Monday, October 6, 2008

Christological Interpretation of the Hebrew Bible

My friend Josh at A New Testament Student has posted today raising some important questions about Christological interpretation of the OT. His questions were part of a larger debate over whether OT scholars, NT scholars, or theologians are better at interpreting the Hebrew Bible, an issue that has come up on this blog related to the messanism issue.

Josh seems a bit put out that Hebrew Bible scholars think they are the best ones to interpret the Hebrew Bible. Hmm....seems to make sense to me. Hebrew Bible scholars interpreting the Hebrew Bible. In that regard, I tend to agree with Jim Getz's post from today. Jim says Hebrew Bible scholars are "the only ones actually taking the text seriously. The only ones reading the text to hear what it is saying in and of itself." However, I also agree with Doug Chaplin's comment to Jim's post that texts never really speak for themselves, regardless of who is the interpreter. Jim, for his part, is weighing in on two duelling blog posts I read this morning between Phil Sumpter and Chris Tilling.

The point I think Jim was trying to make was that Hebrew Bible scholars often do better exegesis of what the text meant in its original historical and literary contexts (I'm using "original" in the sense of the earliest recipients of the text as well as the world the text describes). NT scholars tend to read the text with the perspective of what it meant for the NT audience, and theologians tend to read the text looking for what it means for their contemporary audience. Rabbinics scholars tend to read Torah with an eye for how the Mishnah or the Midrashim interpreted it. Different specialties bring different perspectives. The various interpretations aren't necessarily wrong - you just need to share the presuppositions that informed the interpretation.

I don't mean to imply that all OT scholars are objective or only OT scholars can objectively interpret the OT. The history of Hebrew Bible scholarship proves otherwise. Every generation of scholars had its POV just like the different branches of biblical studies/theology have their POV. The important thing is recognizing the presuppositions that inform the interpretation.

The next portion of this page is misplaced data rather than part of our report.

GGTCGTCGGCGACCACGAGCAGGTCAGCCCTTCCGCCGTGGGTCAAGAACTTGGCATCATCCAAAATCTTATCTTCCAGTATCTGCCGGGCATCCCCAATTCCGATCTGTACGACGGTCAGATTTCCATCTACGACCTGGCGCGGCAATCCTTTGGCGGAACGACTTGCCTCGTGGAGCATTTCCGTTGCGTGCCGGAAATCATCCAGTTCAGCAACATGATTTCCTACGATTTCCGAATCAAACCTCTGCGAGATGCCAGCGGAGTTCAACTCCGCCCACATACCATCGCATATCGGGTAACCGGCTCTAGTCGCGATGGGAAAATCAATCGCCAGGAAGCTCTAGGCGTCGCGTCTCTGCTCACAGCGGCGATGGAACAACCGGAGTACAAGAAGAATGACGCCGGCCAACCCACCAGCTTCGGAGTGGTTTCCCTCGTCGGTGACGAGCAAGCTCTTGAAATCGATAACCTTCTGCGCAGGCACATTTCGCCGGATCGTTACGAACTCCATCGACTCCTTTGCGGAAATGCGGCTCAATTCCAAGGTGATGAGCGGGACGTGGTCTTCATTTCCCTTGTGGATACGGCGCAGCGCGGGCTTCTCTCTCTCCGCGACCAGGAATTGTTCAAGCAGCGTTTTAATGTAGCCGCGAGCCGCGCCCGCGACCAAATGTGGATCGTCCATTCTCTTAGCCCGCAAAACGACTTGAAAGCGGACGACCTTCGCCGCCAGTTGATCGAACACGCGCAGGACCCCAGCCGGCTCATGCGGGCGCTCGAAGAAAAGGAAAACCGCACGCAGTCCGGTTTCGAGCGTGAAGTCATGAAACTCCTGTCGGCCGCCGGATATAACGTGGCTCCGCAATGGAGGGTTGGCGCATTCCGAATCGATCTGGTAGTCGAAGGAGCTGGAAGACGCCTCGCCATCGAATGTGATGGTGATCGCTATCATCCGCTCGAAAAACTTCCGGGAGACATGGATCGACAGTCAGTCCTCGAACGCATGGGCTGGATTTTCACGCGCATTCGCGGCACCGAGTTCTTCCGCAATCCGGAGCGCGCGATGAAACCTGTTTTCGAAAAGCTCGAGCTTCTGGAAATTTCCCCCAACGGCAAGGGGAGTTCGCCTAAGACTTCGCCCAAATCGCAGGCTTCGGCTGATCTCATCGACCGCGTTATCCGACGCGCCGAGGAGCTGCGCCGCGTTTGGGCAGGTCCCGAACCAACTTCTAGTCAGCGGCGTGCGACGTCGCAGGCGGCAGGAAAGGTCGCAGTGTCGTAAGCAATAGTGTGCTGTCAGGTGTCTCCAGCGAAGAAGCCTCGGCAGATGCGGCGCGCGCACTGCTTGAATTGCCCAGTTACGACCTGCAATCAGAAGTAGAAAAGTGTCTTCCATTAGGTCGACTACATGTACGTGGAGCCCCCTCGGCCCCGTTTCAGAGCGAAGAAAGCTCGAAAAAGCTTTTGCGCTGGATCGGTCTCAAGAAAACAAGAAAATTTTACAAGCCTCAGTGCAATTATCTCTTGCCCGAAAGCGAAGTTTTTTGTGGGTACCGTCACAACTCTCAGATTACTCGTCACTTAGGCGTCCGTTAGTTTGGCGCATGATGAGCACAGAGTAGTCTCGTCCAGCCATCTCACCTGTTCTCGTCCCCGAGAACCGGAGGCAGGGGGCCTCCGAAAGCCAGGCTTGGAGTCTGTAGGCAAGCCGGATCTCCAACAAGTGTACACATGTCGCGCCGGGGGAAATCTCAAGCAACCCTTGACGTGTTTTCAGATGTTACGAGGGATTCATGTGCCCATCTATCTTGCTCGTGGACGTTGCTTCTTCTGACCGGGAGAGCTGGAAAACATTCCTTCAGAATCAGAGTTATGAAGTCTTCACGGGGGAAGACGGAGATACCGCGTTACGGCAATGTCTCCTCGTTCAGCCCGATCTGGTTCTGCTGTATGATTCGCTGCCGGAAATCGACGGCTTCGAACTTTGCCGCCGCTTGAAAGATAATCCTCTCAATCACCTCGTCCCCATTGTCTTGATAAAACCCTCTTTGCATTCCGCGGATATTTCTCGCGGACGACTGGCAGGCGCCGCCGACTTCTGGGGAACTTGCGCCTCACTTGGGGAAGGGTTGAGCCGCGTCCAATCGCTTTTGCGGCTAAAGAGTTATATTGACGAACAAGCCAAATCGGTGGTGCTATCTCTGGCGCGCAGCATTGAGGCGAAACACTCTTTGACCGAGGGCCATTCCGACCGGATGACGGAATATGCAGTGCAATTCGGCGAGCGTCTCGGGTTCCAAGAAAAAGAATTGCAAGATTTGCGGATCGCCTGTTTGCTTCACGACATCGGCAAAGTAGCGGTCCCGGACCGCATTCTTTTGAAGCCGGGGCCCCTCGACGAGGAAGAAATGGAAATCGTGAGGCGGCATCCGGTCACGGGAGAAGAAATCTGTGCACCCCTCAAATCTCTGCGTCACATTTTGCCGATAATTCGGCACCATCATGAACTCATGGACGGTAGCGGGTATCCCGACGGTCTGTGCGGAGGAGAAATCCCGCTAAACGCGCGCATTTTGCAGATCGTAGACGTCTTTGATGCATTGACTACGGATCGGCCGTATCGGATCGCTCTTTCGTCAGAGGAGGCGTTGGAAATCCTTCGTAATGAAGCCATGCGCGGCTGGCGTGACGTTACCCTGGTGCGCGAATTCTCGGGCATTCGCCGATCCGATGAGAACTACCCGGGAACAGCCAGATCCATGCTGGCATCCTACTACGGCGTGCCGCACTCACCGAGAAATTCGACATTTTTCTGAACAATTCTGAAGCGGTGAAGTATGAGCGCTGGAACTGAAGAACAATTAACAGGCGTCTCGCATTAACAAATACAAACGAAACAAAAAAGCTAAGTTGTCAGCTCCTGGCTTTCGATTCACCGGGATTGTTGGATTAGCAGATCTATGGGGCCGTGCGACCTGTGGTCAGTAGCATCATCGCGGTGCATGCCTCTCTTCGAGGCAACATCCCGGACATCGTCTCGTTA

I think both Chris and Phil recognize they're asking questions from the framework of OT Theology. Phil's conclusion is that OT theologians are best for giving us the big picture on the OT because the OT and NT scholars' "job is just to work with the fragmentary bits and pieces." I'm not sure what that means, but as a Hebrew Bible person, it suggests to me that he doesn't exactly know what it is that OT and NT scholars do (I've explained what I think we do two paragraphs up).

Back to Josh's post, he asks:
"[W]ere the NT authors being fair in their hermeneutical practices? Were they
allowing a text to speak for itself or were they ripping it out of context? Can
one have a Christological interpretation that also pays due respect to the
particular OT text in its particular context, or is this having one's
theological cake and eating it too?"
The simple answer (in my opinion) is that you cannot "have a Christological interpretation that also pays due respect to the particular OT text" in context. Yes, that's trying to have your cake and eat it too.  I elaborated in a comment on Josh's blog post:
Christological interpretation is an innovation of the NT, not something inherent in the OT text. That doesn't mean the NT writers were "ripping it out of context." They were interpreting within a specific theological framework. The rabbis of the Mishnah, Talmud, etc. were equally innovative in their use of the Hebrew Bible. Jewish exegesis demonstrates that Christological interpretations aren't necessary readings of the text. Therefore, it can't be inherent in the particular context unless you take the theological commitment that reading Christologically is the only right way to read it.
I think the various insights brought to the study of the Hebrew Bible by OT & NT scholars, ancient historians, archaeologists, OT theologians, preachers, and rabbis are all important for different audiences and for different purposes.  We're trying to do different things.  Don't get me wrong - the interpretations produced aren't all equally valid, but there's nothing inherently wrong with having a multiplicity of approaches.